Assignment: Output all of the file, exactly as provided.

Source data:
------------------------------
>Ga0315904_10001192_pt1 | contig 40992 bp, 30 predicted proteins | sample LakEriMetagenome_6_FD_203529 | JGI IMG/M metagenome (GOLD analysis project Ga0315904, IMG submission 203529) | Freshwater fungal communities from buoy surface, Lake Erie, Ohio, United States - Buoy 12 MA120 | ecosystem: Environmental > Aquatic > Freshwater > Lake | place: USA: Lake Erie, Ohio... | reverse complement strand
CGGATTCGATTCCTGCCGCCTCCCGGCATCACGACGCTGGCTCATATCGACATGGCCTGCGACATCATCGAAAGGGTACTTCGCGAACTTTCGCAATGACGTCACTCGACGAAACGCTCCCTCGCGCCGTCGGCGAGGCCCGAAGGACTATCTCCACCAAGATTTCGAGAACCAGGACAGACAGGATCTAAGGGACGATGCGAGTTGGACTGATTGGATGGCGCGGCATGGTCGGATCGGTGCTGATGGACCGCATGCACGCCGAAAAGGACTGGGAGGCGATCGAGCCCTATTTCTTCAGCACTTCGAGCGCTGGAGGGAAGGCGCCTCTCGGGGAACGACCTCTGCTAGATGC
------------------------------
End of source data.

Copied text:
>Ga0315904_10001192_pt1 | contig 40992 bp, 30 predicted proteins | sample LakEriMetagenome_6_FD_203529 | JGI IMG/M metagenome (GOLD analysis project Ga0315904, IMG submission 203529) | Freshwater fungal communities from buoy surface, Lake Erie, Ohio, United States - Buoy 12 MA120 | ecosystem: Environmental > Aquatic > Freshwater > Lake | place: USA: Lake Erie, Ohio... | reverse complement strand
CGGATTCGATTCCTGCCGCCTCCCGGCATCACGACGCTGGCTCATATCGACATGGCCTGCGACATCATCGAAAGGGTACTTCGCGAACTTTCGCAATGACGTCACTCGACGAAACGCTCCCTCGCGCCGTCGGCGAGGCCCGAAGGACTATCTCCACCAAGATTTCGAGAACCAGGACAGACAGGATCTAAGGGACGATGCGAGTTGGACTGATTGGATGGCGCGGCATGGTCGGATCGGTGCTGATGGACCGCATGCACGCCGAAAAGGACTGGGAGGCGATCGAGCCCTATTTCTTCAGCACTTCGAGCGCTGGAGGGAAGGCGCCTCTCGGGGAACGACCTCTGCTAGATGC